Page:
Chris Pronger: Philadelphia's Next Great "Final Piece"?

Kevin LagowskiCorrespondent IJuly 16, 2009

PHILADELPHIA - JULY 06: (EDITORS NOTE: THIS IMAGE HAS BEEN DIGITALLY ALTERED) Chris Pronger #20 of the Philadelphia Flyers poses for a portrait after his first press conference as a Philadelphia Flyer at Flyer's Skate Zone on July 6, 2009 in Philadelphia, Pennsylvania.  (Photo by Nick Laham/Getty Images)

History does indeed repeat itself. Sometimes it just takes a couple decades to get around to it.


With Chris Pronger now patrolling the Flyers’ blueline and dreams of Stanley Cup glory dancing in fans’ heads, the situation is reminiscent of yesteryear, when both the Phillies and 76ers acquired that “final piece” to push them over the top.


For the Phillies, it was Pete Rose. Brought in before the 1979 season, Charlie Hustle sparked the Phils to their first ever World Series win in his second year with the club.


For the Sixers, superstar Moses Malone was the driving force behind the team’s title in 1983, his first year in Philadelphia.


And now, it is Pronger who looks to join the fraternity of “perennial all-star, Hall of Fame-bound players who finally get a Philadelphia team over the hump and to a championship”.


Yes, I know Rose isn’t technically in the Hall, but you know what I mean.


It won’t be easy. The last man to fit the profile, Terrell Owens, couldn’t do it. But Pronger is working with what appears to be a bigger window of opportunity than Rose and Malone were since the Flyers are still a fairly young team.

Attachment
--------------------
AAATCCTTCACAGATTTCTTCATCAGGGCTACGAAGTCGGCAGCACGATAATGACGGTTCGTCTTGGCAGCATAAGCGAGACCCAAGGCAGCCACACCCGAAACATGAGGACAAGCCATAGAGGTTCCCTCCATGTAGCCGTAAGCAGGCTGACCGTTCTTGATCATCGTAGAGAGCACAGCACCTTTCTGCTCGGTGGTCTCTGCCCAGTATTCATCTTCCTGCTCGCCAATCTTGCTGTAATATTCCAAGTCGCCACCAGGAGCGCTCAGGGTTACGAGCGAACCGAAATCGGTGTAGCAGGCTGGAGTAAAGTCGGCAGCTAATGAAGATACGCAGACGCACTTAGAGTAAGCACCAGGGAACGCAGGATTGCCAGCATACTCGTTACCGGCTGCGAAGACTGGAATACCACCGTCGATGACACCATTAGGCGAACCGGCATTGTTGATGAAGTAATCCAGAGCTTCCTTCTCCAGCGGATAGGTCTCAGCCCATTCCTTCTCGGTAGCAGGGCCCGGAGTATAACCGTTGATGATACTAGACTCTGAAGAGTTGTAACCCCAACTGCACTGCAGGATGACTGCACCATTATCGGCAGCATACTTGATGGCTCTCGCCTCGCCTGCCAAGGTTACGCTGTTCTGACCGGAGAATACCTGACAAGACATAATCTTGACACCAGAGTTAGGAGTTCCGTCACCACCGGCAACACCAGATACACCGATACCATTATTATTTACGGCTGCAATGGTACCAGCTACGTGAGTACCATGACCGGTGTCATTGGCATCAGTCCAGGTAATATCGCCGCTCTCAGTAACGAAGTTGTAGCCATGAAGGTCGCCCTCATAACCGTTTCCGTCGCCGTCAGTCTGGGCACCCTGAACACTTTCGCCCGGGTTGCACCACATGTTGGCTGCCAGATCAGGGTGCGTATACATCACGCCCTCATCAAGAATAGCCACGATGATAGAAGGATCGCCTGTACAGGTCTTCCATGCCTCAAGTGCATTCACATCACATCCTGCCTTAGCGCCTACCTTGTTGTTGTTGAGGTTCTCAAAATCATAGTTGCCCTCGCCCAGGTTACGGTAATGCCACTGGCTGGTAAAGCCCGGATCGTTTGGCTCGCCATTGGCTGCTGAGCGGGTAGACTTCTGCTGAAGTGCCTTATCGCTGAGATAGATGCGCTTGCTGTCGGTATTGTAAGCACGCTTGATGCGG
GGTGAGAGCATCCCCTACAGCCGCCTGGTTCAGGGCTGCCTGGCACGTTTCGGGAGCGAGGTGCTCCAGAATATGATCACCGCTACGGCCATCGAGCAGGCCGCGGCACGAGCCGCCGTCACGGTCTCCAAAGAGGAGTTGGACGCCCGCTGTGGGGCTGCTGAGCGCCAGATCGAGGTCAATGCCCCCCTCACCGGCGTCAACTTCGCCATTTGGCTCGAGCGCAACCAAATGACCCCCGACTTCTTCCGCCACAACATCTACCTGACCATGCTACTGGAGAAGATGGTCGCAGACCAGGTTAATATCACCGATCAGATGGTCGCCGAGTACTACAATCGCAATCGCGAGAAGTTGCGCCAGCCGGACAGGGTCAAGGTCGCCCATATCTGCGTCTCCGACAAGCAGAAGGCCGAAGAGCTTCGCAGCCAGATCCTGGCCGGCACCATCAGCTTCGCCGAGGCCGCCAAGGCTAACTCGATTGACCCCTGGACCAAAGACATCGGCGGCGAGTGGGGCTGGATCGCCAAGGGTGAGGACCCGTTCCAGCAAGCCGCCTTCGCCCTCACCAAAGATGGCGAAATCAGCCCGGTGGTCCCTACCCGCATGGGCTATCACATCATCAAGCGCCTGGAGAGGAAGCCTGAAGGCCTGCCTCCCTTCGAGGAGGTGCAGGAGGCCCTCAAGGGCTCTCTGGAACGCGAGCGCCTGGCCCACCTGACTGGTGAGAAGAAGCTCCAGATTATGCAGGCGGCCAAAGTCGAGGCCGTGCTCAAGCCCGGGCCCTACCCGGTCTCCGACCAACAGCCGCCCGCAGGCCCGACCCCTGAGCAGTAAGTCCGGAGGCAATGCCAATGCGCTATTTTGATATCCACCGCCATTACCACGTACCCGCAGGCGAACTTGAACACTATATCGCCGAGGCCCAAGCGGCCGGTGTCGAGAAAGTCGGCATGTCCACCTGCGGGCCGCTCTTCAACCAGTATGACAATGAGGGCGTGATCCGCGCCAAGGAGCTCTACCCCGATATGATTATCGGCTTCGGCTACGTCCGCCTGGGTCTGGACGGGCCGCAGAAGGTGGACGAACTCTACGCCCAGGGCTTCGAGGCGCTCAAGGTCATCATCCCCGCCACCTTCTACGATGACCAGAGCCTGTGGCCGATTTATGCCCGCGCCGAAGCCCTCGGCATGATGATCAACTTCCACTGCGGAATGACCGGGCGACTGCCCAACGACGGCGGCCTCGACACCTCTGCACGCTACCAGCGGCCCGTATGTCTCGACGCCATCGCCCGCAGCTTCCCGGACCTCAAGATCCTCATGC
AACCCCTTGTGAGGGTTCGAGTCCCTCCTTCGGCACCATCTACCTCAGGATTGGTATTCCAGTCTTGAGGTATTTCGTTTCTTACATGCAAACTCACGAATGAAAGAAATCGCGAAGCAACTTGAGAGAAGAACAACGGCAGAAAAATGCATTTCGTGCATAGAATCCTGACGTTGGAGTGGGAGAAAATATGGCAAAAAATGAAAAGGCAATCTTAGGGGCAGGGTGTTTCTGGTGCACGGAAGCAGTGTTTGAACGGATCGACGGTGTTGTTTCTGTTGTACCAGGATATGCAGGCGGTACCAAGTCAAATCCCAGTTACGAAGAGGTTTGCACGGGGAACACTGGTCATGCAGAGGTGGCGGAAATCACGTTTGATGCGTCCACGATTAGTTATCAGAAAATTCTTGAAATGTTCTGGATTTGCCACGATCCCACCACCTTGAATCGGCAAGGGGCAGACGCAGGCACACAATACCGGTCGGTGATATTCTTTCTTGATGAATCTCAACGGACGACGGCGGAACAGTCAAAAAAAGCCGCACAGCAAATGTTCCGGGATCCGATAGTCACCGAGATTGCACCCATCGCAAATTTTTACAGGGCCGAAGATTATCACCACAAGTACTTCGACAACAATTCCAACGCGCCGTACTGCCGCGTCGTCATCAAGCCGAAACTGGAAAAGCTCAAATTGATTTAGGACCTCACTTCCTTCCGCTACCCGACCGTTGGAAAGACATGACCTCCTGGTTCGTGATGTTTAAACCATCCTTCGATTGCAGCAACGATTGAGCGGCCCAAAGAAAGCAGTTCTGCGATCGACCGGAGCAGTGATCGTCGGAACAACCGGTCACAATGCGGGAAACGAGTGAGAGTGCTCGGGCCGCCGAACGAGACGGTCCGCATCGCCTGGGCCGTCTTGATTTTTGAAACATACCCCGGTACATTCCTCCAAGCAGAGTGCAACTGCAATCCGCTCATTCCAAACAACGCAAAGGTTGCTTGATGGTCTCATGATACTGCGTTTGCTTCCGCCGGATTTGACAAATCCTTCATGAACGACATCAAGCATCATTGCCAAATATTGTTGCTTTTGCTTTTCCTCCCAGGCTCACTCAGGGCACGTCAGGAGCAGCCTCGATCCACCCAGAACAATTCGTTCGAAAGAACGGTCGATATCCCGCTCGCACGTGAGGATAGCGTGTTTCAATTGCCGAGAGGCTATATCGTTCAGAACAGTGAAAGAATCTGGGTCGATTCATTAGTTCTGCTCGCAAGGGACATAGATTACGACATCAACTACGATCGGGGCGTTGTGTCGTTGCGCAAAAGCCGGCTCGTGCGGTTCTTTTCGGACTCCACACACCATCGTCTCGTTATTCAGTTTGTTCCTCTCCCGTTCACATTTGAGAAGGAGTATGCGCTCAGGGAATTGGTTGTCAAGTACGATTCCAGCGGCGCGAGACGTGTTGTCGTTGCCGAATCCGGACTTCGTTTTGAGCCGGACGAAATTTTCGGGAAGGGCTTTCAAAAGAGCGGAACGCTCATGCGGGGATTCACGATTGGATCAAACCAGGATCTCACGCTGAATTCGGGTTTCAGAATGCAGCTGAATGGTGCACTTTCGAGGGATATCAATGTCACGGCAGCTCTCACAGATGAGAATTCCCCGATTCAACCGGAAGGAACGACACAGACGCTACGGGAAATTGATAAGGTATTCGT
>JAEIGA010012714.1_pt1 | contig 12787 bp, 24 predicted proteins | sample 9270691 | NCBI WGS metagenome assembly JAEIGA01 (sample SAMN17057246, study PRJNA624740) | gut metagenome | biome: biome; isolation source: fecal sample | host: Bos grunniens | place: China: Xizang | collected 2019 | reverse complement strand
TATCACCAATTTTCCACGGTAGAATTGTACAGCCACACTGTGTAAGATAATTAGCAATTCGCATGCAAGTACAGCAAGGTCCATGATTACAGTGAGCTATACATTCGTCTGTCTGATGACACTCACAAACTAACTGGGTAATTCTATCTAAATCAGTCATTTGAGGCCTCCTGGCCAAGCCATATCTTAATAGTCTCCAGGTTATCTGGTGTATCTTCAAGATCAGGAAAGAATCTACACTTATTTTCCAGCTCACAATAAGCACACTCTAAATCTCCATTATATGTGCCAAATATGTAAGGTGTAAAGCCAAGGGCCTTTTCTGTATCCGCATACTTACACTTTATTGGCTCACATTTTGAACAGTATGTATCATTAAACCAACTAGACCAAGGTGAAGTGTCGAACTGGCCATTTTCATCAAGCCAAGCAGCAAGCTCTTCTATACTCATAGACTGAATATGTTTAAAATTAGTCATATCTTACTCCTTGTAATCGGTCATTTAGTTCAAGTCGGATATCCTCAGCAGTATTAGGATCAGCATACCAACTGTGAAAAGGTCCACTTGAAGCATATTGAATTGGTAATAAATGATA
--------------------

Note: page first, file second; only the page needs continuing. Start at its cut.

When Pete Rose came to the Phillies, the team had a reputation for falling short when it mattered the most, having lost in the NLCS three straight seasons.


Things were even worse for the Sixers before Malone came on the scene. The team had endured three NBA Finals losses and two conference finals losses in the previous six years.


It would be a reach to say that these situations are the same as Pronger’s. The Flyers only have one conference finals appearance to show for their efforts in the four seasons since the NHL returned from its yearlong lockout.


But parallels can be drawn.


Rose was two years removed from his second World Series championship when he signed with the Phillies, while Pronger is now two years removed from his Stanley Cup title with Anaheim in 2007.


Rose came to the Phillies with 16 years of major league experience under his belt, while Pronger has played 15 seasons in the NHL.


In terms of individual accolades, Pronger, Rose, and Malone all won MVP awards before they landed in Philadelphia, although Malone had won two fairly recently when compared to Rose and Pronger.


Pronger and Malone were also five-time all-stars at the time of their trades to Philadelphia, while free agent signing Rose had received the honor 12 times.


Of the three, Malone was by far the youngest and is the only one of these three who could claim to still be one of the very best players in the league at the time he landed in Philadelphia. 


But by the same token, he was the only one out of these three who was without a title when he came to town.


While Malone learned a thing or two about winning while he was in Philadelphia, the influence he had over future Hall of Famer Julius Erving and a cast of other very good players was undeniable. Rose was similar in finally getting Schmidt, Carlton and company to the promised land.


Pronger is not as fortunate to have any established superstars to work with, although Mike Richards and Jeff Carter have set down that path and could get there sometime soon. Perhaps even young Claude Giroux or someone else entirely can surprise us.


There is no question that Pronger has the biggest challenge ahead of him and needs to lead by example off the ice as much as on it. But that’s just the life of being a consistent winner and leader on a young team in need of those things.


If Pronger can take the Flyers to the Stanley Cup during his tenure in town, he will be lauded and celebrated as a hero for years.


But if he fails to deliver, he will probably be looked upon as just another player past his prime that a Philadelphia team gambled on and lost.


It may be completely unfair, but that’s how it goes in a town like this. Especially when you’re supposed to be the final piece of the puzzle.